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Introducing:’s Optimizely Chrome Extension

Today we are very excited to announce the public launch of our Optimizely Chrome Extension. We’ve been using the extension internally and been improving the functionality over the past year.

We began rolling it out to our clients over the last few months, and after some great feedback we decided to put it into private beta last month. Today, we are thrilled to share it with everyone!

Solving problems you never knew you had.

We feel like’s Optimizely Chrome Extension is one of those wonderful tools that you never knew you needed – until you start using it. And now that we’ve started, we couldn’t live without it.


What does the extension do?

The feature list is impressive and always growing. At the time of launch, the core features we want to highlight are below. Here are 8 great reasons you should install the extension today.

  • Quickly see whether Optimizely is running on the page (if the circle turns blue, Optimizely has been detected on the page)

Icons x and 0

  • See how many experiments are running on the page (that’s the white number within the blue circle)

Icon 3

  • Toggle between QA mode to see your experiments and variations that are not yet live with the flick of a switch*

optimizely extension QA

*Be sure to set up the QA cookie first – only users with the QA cookie set-up will be able to see tests in QA mode.

  • Switch variations quickly within an experiment with the handy drop-down selector. This will reload the page and bucket you into whichever variation you have selected.


  • Jump straight into the Results and Editor pages of any experiment. Just make sure you’re logged into your Optimizely account!


  • Copy an experiment URL to the clipboard – this way you can be sure that you and your colleagues are looking at the same thing!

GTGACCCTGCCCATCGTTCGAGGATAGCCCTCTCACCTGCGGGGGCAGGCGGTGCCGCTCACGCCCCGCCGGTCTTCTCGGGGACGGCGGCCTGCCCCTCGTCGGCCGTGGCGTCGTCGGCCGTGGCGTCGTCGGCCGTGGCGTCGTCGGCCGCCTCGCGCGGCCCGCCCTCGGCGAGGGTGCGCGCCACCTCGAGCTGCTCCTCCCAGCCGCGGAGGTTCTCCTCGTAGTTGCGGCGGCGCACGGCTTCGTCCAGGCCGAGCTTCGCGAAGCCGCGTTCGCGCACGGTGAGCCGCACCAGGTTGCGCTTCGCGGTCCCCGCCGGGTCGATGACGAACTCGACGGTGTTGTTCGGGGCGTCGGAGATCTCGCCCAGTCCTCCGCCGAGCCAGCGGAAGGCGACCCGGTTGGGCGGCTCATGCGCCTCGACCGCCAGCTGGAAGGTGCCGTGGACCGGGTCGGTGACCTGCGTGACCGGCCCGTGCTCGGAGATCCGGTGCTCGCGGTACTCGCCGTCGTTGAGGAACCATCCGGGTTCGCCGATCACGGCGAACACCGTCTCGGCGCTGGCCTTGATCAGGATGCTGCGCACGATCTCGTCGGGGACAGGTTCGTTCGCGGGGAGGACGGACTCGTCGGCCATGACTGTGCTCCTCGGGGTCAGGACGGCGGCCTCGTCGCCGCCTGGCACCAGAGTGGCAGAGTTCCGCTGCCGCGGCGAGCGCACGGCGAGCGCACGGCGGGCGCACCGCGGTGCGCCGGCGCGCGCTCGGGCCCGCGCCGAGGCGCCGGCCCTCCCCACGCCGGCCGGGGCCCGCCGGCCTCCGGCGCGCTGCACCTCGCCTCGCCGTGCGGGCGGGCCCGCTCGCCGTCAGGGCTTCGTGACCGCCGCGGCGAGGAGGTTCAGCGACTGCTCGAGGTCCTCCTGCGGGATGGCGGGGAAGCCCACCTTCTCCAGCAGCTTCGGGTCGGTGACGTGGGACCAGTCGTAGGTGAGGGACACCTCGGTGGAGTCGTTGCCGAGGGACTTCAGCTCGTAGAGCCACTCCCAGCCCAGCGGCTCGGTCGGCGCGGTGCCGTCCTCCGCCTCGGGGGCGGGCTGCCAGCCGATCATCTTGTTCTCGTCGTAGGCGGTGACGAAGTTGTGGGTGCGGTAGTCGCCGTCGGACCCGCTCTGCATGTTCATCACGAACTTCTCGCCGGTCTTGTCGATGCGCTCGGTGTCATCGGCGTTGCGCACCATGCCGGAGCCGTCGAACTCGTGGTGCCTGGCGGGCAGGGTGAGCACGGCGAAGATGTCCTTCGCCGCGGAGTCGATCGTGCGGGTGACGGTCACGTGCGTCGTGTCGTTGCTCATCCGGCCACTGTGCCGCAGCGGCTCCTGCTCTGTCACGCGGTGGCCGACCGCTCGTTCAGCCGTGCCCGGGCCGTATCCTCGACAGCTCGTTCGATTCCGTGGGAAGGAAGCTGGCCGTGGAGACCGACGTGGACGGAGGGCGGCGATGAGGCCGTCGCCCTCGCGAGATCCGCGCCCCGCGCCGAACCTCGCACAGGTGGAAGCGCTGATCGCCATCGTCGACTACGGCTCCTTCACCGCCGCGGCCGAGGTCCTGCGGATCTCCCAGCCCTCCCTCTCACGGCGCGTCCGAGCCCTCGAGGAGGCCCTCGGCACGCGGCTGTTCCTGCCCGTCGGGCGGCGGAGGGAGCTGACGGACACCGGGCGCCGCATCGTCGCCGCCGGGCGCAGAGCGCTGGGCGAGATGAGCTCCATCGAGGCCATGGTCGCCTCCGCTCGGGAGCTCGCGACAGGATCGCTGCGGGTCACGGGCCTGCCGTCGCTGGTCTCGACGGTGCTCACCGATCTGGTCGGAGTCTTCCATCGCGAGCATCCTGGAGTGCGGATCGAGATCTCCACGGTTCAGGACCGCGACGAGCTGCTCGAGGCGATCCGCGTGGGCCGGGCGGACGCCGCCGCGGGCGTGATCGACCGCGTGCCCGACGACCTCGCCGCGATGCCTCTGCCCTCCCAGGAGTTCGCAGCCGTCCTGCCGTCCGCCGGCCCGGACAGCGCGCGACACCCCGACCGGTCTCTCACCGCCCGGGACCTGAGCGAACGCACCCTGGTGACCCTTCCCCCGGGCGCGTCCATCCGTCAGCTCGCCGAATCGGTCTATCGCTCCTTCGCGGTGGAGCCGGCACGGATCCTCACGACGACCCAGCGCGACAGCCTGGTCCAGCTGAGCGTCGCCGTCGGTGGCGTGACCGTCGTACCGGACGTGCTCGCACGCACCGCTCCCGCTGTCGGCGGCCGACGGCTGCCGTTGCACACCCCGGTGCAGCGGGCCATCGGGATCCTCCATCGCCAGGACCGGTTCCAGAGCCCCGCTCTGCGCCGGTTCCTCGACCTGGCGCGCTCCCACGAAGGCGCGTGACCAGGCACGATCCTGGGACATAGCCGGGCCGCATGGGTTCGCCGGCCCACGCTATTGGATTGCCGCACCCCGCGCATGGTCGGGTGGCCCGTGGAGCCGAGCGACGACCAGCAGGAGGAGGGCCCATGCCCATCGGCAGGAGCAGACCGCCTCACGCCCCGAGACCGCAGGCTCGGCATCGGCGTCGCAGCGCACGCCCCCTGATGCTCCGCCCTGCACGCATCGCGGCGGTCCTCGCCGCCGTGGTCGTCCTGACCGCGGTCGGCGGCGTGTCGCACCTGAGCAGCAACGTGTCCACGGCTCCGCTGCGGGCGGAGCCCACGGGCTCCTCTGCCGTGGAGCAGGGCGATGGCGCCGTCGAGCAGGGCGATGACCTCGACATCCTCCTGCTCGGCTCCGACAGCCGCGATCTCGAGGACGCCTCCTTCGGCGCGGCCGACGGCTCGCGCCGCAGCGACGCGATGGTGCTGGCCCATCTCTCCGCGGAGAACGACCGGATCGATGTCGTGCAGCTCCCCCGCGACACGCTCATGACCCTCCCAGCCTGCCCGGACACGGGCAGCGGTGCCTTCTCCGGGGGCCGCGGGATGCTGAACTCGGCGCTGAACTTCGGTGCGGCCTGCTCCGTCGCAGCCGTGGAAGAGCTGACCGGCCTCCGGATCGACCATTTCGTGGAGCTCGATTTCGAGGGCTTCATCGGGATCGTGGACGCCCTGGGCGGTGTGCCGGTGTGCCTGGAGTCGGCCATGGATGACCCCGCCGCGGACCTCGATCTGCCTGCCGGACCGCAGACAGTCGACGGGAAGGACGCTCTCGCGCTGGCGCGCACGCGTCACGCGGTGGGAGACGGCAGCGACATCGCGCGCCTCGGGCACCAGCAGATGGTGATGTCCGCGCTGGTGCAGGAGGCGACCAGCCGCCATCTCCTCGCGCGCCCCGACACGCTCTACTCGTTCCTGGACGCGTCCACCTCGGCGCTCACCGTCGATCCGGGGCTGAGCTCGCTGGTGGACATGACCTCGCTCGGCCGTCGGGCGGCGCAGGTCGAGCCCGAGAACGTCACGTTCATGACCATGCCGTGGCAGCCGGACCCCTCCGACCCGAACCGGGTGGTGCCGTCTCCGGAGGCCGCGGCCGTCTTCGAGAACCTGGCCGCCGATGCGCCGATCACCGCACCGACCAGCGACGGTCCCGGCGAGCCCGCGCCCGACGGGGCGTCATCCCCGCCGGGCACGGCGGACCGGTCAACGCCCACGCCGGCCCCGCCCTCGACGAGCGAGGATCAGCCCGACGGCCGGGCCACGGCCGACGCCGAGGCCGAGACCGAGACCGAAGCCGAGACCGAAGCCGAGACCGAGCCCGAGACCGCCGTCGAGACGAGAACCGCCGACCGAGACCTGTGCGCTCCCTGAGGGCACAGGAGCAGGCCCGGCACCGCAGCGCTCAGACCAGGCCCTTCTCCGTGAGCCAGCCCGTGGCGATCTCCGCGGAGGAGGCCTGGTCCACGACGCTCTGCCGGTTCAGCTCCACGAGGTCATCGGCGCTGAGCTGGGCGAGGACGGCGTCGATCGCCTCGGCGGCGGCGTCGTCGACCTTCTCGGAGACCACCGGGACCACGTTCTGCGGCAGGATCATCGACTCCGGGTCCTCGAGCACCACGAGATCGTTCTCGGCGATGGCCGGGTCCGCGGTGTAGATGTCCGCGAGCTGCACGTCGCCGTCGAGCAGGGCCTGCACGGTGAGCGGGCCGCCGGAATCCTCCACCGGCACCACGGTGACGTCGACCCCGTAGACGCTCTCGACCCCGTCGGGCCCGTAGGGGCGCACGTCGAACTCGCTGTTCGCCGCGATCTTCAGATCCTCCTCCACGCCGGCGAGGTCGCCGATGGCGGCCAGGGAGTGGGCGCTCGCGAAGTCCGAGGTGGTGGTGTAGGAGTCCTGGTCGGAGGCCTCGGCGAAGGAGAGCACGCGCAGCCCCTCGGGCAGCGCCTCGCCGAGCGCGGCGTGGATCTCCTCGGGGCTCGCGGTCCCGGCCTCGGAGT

Copy Url

  • Thought the QR code was dead? Wrong! We finally found a great use for the QR code. Snap a picture of the QR code to see the same experiment and variation quickly on your mobile device.

  • Finally, make sure you are tracking the right events with the events console. This will show you Optimizely tracking, segmentation info and manual activation info.


Check out the FAQ for the full feature list and more detail!

Once you’ve installed it, be sure to take it out for a spin.

We’d suggest the following activities as a great way to get started and set you up for success:

  • Read the FAQ
  • Set up a QA cookie, to make the best use of QA mode and to check out your experiments before they go live!
  • Visit a page you’re running a test on, and check out all the experiments and variations with one handy interface

Before you start using the extension please be sure to review Optimizely’s best practices, and be sure to mask descriptive names of your tests.

Send us your feedback!

We hope you’ll find this new tool as useful as we have. If you want to send us feature requests, report bugs, or tell our Optimizely Certified Development team just how much you appreciate them, please use the handy little “Get in touch” button on the extension.

What are you waiting for?

Click here to get your hands on the extension and start saving time!

Specialist teams or x-functional pods? A developer’s view is an agency comprised of specialists that will look for opportunities to improve client’s ROI through methodical research, testing and learning.  We analyze user behaviour and expectations of a website, in order to increase engagement levels and consequently, conversions.

Testing is at the heart of everything we do, so we’re always trying to improve and find better ways of doing things. Typically, our company is split into three major ’specialist teams’ – consultants, designers and developers.

Consultants: Their role is to perform in-depth research of a client’s website and get relevant insights about the business. Consequently, test ideas are generated and wireframes created. Also they are the main bridge between our clients and internal teams.

Designers: They feed into the wireframe stage by collaborating on ideas on how to implement the test concept. After approval on this stage they elaborate the final design file that will be transferred to the developers.

Developers: These geeks have the ability to transform the final design file into code readable by browsers. This is the final stage of the test creation flow.

After this internal process the test runs to a live audience through an A/B testing system, where at the end consultants analyse the final results and make recommendations for the client’s site.

Here is how the teams typically interact within the company: